Italy’s appeals process is lengthy and complex, so there’s a very real possibility that Berlusconi’s conviction, already ten years in the making, will be overturned. Although today’s tax fraud conviction is more serious than Berlusconi’s prior convictions, he’s evaded final justice in Italy before. A perjury conviction in 1990 was set aside under a prior amnesty law and a conviction for illegal financing Berlusconi’s political party in 1997 was set aside after the statute of limitations expired before Berlusconi had exhausted his appeals.
For today, it seems very likely that the conviction will prevent Berlusconi from reversing course on his announcement, made earlier this week, that he will not seek to lead Italy’s center-right into the next general election, expected in April 2013. It was thought that Berlusconi has enough money and control over Italy’s media to reverse his decision — and conceivably still could, although I think it’s now virtually impossible for Berlusconi to make anything like a successful comeback in time for 2013.
In addition to the tax fraud trial, Berlusconi remains in the crosshairs of various Italian prosecutors, including for abuse of power charges, such as the use of state flights for personal use and for printing wiretapped conversations. Most sensationally, though, Berlusconi is being investigated for prostitution charges stemming from a sexual relationship with a Moroccan teenager, named ‘Ruby Rubacouri’ in the Italian media. Generally, Berlusconi has become a laughingstock for the allegations of ‘bunga, bunga‘ parties while in office lavished on Italian VIPs featuring orgies with young women.
Ironically, notwithstanding the energy and time that Berlusconi’s various governments spent passing immunity laws designed to shield Berlusconi and his allies from prosecution in Italian courts, the 2006 amnesty law that would reduce Berlusconi’s sentence to just one year was passed by the center-right government of former prime minister Romano Prodi.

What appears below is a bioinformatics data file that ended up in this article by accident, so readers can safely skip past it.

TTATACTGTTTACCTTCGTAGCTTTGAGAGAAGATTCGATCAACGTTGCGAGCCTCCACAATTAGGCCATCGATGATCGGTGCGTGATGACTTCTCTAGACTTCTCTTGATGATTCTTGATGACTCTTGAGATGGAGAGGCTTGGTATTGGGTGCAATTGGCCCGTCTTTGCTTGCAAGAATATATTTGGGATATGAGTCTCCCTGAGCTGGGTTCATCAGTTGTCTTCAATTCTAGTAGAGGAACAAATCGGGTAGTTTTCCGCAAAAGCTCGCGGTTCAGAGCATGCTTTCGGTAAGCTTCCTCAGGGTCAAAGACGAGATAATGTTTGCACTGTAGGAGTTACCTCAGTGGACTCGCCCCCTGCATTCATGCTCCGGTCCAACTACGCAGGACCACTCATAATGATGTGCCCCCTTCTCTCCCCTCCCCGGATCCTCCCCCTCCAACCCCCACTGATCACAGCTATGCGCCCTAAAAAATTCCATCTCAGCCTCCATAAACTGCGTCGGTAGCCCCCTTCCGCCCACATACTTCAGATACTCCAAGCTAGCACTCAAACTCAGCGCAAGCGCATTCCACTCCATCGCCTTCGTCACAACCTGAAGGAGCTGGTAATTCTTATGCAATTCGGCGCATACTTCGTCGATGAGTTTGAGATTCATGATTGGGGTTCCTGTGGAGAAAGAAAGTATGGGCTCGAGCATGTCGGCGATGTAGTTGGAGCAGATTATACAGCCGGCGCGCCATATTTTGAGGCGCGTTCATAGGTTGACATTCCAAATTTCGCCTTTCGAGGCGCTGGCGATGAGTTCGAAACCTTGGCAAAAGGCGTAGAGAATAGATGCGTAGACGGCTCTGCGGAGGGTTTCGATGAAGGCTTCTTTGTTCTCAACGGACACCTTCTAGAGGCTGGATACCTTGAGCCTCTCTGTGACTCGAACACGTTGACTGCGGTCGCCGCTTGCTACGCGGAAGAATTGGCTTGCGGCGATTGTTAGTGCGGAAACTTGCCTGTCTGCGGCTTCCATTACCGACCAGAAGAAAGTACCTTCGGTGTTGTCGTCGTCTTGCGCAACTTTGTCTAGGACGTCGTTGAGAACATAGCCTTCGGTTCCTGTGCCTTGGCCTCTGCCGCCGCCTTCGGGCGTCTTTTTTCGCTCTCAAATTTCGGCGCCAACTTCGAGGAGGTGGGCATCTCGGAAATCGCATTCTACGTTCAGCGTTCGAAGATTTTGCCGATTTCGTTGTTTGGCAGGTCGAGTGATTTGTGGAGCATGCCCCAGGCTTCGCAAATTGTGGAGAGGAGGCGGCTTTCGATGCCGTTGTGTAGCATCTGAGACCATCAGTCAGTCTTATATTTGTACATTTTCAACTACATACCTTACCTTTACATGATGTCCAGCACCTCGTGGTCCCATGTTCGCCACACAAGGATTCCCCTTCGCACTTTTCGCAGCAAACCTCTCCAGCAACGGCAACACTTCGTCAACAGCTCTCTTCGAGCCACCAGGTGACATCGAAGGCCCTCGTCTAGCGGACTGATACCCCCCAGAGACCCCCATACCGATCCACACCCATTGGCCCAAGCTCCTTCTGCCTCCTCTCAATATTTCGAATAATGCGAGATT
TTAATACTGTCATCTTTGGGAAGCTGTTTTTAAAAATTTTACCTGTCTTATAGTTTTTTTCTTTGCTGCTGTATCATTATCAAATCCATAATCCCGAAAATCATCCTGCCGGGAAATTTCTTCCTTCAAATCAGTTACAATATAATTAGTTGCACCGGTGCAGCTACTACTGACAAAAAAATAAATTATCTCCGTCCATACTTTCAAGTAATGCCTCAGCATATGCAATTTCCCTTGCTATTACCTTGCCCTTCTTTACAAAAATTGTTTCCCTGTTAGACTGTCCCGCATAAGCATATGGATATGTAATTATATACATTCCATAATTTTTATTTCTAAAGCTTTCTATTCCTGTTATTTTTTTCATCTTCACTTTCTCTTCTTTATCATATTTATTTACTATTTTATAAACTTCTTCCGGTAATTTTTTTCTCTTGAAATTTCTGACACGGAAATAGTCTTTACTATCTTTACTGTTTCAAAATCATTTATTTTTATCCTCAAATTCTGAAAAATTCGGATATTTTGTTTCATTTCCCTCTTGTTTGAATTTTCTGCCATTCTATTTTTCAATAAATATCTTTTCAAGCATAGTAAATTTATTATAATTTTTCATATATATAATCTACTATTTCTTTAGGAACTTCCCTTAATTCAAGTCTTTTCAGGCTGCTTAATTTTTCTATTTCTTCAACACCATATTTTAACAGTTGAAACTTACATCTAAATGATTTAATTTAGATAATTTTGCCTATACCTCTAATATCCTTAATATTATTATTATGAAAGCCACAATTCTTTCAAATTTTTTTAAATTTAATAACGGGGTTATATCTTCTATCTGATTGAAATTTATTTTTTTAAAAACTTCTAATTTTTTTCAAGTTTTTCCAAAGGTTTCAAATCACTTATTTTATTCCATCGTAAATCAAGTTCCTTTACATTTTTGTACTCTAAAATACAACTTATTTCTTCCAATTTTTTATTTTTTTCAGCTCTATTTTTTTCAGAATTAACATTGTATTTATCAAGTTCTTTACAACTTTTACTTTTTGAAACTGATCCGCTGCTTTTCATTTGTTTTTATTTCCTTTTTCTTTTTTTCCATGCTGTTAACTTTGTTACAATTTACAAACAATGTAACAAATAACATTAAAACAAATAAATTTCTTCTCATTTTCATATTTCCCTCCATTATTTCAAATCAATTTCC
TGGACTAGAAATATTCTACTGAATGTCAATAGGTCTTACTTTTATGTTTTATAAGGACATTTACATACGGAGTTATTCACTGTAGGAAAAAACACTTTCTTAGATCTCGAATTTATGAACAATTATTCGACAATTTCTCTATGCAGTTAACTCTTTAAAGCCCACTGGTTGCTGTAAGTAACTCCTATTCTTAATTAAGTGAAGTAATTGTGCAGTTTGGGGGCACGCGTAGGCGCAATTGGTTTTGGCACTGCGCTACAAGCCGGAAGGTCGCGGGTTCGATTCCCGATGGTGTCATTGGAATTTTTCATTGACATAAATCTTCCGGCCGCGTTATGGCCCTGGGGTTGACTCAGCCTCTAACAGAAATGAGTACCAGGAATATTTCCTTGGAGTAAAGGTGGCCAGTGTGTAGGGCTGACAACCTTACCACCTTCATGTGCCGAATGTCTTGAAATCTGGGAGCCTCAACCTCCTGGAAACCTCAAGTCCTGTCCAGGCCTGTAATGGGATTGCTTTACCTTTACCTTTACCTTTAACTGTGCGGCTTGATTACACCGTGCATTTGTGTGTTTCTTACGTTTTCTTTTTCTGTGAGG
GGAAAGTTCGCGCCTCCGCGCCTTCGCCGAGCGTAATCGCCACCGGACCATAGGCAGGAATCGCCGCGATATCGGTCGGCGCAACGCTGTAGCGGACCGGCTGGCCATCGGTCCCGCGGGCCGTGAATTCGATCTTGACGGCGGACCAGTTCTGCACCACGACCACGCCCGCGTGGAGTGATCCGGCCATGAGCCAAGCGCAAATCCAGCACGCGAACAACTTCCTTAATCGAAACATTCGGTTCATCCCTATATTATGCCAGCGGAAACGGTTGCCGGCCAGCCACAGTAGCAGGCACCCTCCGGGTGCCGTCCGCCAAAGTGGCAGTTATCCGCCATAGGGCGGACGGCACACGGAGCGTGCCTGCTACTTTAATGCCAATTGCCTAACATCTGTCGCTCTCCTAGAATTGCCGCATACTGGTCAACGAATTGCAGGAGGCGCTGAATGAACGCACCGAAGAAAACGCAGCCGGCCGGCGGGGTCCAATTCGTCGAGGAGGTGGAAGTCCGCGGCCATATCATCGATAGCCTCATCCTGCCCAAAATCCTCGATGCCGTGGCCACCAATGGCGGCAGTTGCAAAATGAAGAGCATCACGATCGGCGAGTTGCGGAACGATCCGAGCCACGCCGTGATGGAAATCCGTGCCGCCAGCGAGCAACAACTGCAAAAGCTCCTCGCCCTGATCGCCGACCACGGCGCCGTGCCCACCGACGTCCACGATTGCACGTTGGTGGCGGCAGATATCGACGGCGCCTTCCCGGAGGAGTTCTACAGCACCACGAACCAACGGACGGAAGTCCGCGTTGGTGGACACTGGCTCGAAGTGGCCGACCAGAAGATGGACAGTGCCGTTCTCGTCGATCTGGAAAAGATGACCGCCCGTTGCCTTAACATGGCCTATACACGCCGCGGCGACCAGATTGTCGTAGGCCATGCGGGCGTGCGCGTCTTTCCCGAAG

In brief, Berlusconi has been convicted for inflating the costs of certain TV rights by his media company, Mediaset, in order to offset his tax bill. Essentially, at the time Berlusconi created his media empire in the late 1970s and 1980s, Italy featured only public television channels nation-wide. In building his media empire, Berlusconi bought local stations and broadcast simultaneous content, essentially cobbling together many local channels with synchronized programming, thereby establishing Italy’s first private television networks.
As such, Berlusconi commanded an incredible amount of control over Italy’s media, from his first successful campaign in 1994, through today.
With the 2013 Italian election approaching, Berlusconi’s conviction is yet another blow for the Italian center-right. His apparent withdrawal from active participation in Italian politics has made the outcome of those elections incredibly uncertain, with most Italians satisfied with the current government headed by technocratic reformer Mario Monti, who’s said he won’t run on his own behalf in the upcoming elections. Berlusconi has hinted he might support the continuation of Monti’s government for a full term if the 2013 elections are inconclusive, and certainly most of Italy’s business elite prefer Monti to Berlusconi or any of the various leftist or populist alternatives. Continue reading Berlusconi convicted of tax fraud, sentenced to four years in prison